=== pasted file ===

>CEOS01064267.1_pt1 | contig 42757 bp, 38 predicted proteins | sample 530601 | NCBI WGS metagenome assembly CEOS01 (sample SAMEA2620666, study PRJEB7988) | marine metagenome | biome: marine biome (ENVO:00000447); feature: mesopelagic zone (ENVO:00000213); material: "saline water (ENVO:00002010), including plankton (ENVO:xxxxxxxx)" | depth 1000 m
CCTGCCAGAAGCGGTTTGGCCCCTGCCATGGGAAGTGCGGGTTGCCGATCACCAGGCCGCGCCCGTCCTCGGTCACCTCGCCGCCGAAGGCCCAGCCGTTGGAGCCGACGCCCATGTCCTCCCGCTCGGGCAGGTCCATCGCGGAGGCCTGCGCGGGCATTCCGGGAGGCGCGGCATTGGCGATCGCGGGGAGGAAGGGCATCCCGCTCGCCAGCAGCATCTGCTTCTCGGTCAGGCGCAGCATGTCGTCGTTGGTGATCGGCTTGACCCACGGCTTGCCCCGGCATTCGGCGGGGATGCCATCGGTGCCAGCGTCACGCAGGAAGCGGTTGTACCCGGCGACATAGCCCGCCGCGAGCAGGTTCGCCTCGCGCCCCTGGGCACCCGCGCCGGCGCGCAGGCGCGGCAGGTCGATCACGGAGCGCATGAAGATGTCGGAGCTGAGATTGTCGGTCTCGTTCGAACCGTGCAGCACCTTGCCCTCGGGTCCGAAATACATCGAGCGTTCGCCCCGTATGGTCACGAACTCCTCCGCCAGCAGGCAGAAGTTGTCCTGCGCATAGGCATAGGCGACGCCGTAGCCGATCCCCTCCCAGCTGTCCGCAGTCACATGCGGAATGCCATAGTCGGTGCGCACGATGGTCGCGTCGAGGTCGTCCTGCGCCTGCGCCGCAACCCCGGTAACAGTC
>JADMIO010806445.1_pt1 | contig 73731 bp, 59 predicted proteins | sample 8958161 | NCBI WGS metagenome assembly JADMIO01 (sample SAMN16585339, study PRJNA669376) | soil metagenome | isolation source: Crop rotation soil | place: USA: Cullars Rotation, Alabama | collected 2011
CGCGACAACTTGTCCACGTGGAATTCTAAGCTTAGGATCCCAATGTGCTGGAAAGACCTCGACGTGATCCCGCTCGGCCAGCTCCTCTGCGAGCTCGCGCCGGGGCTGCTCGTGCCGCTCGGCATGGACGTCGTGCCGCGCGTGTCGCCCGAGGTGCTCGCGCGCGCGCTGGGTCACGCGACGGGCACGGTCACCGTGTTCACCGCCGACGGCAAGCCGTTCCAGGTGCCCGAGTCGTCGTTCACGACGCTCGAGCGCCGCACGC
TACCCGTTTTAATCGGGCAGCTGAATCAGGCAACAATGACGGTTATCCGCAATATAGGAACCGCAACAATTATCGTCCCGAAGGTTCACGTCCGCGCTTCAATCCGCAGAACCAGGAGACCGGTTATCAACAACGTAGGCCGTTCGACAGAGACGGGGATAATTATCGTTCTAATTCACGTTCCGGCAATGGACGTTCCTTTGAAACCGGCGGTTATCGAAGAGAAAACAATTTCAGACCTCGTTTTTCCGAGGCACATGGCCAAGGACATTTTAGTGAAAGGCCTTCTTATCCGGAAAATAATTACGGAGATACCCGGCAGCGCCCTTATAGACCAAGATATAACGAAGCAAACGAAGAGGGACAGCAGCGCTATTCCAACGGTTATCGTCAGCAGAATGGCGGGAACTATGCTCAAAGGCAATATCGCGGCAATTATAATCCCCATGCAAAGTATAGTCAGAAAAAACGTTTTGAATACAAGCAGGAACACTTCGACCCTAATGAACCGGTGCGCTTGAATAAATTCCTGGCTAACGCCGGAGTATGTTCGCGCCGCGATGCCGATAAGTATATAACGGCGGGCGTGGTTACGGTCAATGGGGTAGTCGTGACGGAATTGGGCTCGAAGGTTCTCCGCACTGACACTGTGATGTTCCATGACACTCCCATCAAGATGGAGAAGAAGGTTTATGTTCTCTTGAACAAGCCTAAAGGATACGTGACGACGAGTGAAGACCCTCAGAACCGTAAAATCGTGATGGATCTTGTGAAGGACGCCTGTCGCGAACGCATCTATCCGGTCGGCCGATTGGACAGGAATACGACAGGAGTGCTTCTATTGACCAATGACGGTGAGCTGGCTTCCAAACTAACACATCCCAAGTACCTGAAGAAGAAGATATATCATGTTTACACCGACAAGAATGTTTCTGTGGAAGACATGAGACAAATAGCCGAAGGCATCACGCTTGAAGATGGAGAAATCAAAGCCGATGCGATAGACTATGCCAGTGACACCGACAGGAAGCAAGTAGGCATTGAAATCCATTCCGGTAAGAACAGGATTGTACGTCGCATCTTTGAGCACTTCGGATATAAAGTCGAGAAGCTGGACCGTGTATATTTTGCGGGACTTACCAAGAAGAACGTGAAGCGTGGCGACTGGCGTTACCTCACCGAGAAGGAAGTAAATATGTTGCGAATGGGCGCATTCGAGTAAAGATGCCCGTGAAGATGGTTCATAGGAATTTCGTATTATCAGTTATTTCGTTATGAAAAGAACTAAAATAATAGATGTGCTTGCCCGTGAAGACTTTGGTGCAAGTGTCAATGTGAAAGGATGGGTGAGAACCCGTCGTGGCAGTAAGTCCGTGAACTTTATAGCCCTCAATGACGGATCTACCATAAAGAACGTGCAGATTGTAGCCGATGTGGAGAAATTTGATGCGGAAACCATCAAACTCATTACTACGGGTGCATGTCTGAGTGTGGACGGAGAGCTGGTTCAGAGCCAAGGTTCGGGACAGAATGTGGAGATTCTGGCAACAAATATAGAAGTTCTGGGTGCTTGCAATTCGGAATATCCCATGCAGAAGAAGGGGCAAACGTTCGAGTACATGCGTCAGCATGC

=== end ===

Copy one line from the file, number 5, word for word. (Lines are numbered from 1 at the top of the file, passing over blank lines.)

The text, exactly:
TACCCGTTTTAATCGGGCAGCTGAATCAGGCAACAATGACGGTTATCCGCAATATAGGAACCGCAACAATTATCGTCCCGAAGGTTCACGTCCGCGCTTCAATCCGCAGAACCAGGAGACCGGTTATCAACAACGTAGGCCGTTCGACAGAGACGGGGATAATTATCGTTCTAATTCACGTTCCGGCAATGGACGTTCCTTTGAAACCGGCGGTTATCGAAGAGAAAACAATTTCAGACCTCGTTTTTCCGAGGCACATGGCCAAGGACATTTTAGTGAAAGGCCTTCTTATCCGGAAAATAATTACGGAGATACCCGGCAGCGCCCTTATAGACCAAGATATAACGAAGCAAACGAAGAGGGACAGCAGCGCTATTCCAACGGTTATCGTCAGCAGAATGGCGGGAACTATGCTCAAAGGCAATATCGCGGCAATTATAATCCCCATGCAAAGTATAGTCAGAAAAAACGTTTTGAATACAAGCAGGAACACTTCGACCCTAATGAACCGGTGCGCTTGAATAAATTCCTGGCTAACGCCGGAGTATGTTCGCGCCGCGATGCCGATAAGTATATAACGGCGGGCGTGGTTACGGTCAATGGGGTAGTCGTGACGGAATTGGGCTCGAAGGTTCTCCGCACTGACACTGTGATGTTCCATGACACTCCCATCAAGATGGAGAAGAAGGTTTATGTTCTCTTGAACAAGCCTAAAGGATACGTGACGACGAGTGAAGACCCTCAGAACCGTAAAATCGTGATGGATCTTGTGAAGGACGCCTGTCGCGAACGCATCTATCCGGTCGGCCGATTGGACAGGAATACGACAGGAGTGCTTCTATTGACCAATGACGGTGAGCTGGCTTCCAAACTAACACATCCCAAGTACCTGAAGAAGAAGATATATCATGTTTACACCGACAAGAATGTTTCTGTGGAAGACATGAGACAAATAGCCGAAGGCATCACGCTTGAAGATGGAGAAATCAAAGCCGATGCGATAGACTATGCCAGTGACACCGACAGGAAGCAAGTAGGCATTGAAATCCATTCCGGTAAGAACAGGATTGTACGTCGCATCTTTGAGCACTTCGGATATAAAGTCGAGAAGCTGGACCGTGTATATTTTGCGGGACTTACCAAGAAGAACGTGAAGCGTGGCGACTGGCGTTACCTCACCGAGAAGGAAGTAAATATGTTGCGAATGGGCGCATTCGAGTAAAGATGCCCGTGAAGATGGTTCATAGGAATTTCGTATTATCAGTTATTTCGTTATGAAAAGAACTAAAATAATAGATGTGCTTGCCCGTGAAGACTTTGGTGCAAGTGTCAATGTGAAAGGATGGGTGAGAACCCGTCGTGGCAGTAAGTCCGTGAACTTTATAGCCCTCAATGACGGATCTACCATAAAGAACGTGCAGATTGTAGCCGATGTGGAGAAATTTGATGCGGAAACCATCAAACTCATTACTACGGGTGCATGTCTGAGTGTGGACGGAGAGCTGGTTCAGAGCCAAGGTTCGGGACAGAATGTGGAGATTCTGGCAACAAATATAGAAGTTCTGGGTGCTTGCAATTCGGAATATCCCATGCAGAAGAAGGGGCAAACGTTCGAGTACATGCGTCAGCATGC